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darkember
11-15-2011, 08:39 AM
Is there any particular method one needs to adopt when not using your bow over an extended period of time?? Does one need to slacken off the limbs at all? If so by how much? Waxing the strings & lubing the cam barings goes without saying.

Much appreciated Wil

gravedigger
11-15-2011, 09:02 AM
it would not hurt to back off them limbs if your going to put it up for a few or more months at a time.i would back it out 2 or 3 turns past the lowest shooting poundage for the bow in question.

polaris754
11-16-2011, 02:04 AM
i am still confused about this issue, i have been told both, backing off the limbs,saves the stretch on the cables and strings,but counters on the limbs being relaxed and wound back up cause undo stress,and premature limb failure,I leave mine wound up , and if i need some new strings and cables that seems a little easier to deal with then new limbs , I am not avid user of a press either, my retired last bow I can almost say for sure the dude at gander mountain, over did it in the press right after i picked it up it creaked and shortly afterwards wack!the limbs cracked, his remedy of spraying wd z40 on it stopped the noise ,

elkslayer4x5
11-16-2011, 04:56 AM
I leave mine set at the poundage that I shoot them at, and have'nt noticed any changes, well other than string wear in the last 4 years.

ElkSlayer
11-16-2011, 05:23 AM
realy depends on where you plan on storing...leaned up in a corner is NO GOOD...put in a case is ok but where is that case.. I hang mine on a bow rack never back it down eather .. never leave it in direct sun light or extrem heat for any length of time. best to keep shooting it and dont worry storing it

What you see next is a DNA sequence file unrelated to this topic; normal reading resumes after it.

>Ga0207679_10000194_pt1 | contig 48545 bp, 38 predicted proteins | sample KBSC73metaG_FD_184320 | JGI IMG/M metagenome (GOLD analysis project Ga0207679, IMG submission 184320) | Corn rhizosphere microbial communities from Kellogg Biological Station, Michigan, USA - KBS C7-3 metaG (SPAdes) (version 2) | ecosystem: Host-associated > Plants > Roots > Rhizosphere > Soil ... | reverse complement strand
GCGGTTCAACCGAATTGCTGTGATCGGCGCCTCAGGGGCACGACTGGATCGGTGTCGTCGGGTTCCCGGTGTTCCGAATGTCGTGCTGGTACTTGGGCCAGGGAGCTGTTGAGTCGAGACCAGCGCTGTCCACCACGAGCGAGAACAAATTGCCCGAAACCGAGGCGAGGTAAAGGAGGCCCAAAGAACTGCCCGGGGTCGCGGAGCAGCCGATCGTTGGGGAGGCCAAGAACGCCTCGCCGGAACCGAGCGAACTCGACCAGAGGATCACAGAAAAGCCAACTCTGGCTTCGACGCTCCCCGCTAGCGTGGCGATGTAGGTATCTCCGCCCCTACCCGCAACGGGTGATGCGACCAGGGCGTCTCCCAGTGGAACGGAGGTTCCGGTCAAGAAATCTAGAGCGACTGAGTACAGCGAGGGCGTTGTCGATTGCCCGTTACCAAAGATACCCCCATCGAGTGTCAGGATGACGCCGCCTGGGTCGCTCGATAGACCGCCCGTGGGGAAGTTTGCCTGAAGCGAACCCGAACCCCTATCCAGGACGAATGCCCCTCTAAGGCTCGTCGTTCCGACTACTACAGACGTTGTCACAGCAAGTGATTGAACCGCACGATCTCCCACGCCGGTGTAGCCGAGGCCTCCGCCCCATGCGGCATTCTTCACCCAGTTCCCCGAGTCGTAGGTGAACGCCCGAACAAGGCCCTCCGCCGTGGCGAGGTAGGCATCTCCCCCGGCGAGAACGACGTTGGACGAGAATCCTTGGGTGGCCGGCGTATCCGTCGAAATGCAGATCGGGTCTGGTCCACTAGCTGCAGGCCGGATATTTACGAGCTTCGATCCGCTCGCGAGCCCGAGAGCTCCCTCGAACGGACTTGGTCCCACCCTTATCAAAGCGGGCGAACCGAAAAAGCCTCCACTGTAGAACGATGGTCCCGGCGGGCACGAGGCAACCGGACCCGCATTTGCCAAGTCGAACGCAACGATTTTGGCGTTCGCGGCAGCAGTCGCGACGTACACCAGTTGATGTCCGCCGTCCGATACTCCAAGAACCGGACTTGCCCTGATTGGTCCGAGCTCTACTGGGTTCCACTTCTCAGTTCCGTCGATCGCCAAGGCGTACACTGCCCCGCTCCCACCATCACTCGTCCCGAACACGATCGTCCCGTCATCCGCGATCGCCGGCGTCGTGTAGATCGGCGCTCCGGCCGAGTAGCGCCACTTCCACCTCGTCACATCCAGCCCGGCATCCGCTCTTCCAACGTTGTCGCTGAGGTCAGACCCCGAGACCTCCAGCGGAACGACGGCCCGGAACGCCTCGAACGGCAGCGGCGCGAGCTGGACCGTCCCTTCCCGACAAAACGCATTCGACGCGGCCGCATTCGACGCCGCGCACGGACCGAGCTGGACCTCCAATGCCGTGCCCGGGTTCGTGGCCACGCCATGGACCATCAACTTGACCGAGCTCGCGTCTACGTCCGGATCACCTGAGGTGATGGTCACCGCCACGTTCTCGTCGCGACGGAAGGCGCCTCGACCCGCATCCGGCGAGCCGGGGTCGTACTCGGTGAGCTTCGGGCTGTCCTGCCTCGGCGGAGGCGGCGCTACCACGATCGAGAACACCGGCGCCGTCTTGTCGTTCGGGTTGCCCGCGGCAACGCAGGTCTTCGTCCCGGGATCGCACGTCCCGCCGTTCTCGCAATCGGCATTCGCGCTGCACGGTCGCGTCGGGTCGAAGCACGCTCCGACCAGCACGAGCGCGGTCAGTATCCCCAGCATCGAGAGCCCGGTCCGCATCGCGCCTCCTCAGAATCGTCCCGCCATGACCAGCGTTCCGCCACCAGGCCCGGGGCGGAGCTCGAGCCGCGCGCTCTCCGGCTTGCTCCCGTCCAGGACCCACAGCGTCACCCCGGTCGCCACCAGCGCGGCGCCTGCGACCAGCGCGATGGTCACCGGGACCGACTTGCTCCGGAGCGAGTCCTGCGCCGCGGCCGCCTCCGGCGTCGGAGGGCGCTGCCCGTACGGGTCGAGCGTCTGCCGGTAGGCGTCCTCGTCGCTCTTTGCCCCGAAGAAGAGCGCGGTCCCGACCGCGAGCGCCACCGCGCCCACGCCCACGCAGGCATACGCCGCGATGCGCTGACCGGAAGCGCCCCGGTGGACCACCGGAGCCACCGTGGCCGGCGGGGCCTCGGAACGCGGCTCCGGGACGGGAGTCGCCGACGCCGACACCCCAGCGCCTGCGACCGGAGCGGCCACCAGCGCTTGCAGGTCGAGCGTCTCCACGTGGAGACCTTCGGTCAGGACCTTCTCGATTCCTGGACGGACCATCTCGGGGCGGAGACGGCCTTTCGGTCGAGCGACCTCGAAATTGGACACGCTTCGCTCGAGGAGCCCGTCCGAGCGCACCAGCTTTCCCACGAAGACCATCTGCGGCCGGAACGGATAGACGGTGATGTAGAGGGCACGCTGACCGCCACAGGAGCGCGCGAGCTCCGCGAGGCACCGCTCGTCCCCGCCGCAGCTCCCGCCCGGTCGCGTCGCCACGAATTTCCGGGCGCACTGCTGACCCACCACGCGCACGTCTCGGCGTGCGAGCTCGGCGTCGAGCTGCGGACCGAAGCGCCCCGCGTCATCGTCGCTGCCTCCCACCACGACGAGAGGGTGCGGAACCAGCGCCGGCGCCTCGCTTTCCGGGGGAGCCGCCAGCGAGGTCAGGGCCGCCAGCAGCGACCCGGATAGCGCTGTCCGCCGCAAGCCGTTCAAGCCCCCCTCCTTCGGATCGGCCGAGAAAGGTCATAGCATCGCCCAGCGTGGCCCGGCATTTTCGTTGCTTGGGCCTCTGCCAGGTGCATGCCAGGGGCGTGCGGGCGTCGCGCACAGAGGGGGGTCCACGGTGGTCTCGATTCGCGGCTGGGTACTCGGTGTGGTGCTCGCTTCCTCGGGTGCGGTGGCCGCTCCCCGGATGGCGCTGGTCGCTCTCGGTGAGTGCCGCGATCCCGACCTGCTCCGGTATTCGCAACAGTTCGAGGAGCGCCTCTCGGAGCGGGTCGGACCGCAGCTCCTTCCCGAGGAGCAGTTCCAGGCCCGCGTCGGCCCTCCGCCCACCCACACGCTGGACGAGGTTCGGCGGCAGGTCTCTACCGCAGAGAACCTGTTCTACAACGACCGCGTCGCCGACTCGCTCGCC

bfisher
11-16-2011, 06:14 AM
Backing the limbs down isn't going to hurt anything, but about 5 turns and then write that down on a piece of masking tape and attach it to the bow somewhere. However, leaving the bow at your shooting weight isn't going to hurt either. From my experience most bows can be left at shooting weight and the limbs will only lose about 2# of draw weight over ten years, and knowing more about things these days that may have been due simply to the rigging creeping.

Yes, keep it in a case in a place that won't get hot or damp. Hanging on a hook is OK, but don't lean it anywhere that will cause pressure on the limbs or cams.

It is not necessary to lube anything. The bearing in the cams are factory lubed and sealed so adding lube to these is a waste of time. Yes, wax the string/cables and work it into the strands but you don't want to just glob it on the outside. It doesn't do any good there. Do it once and done. The wax does not just disappear over time.

Frankly, other than waxing the rigging most bows are just about maintenance free.

darkember
11-16-2011, 07:32 AM
Thanks for the input much appreciated:)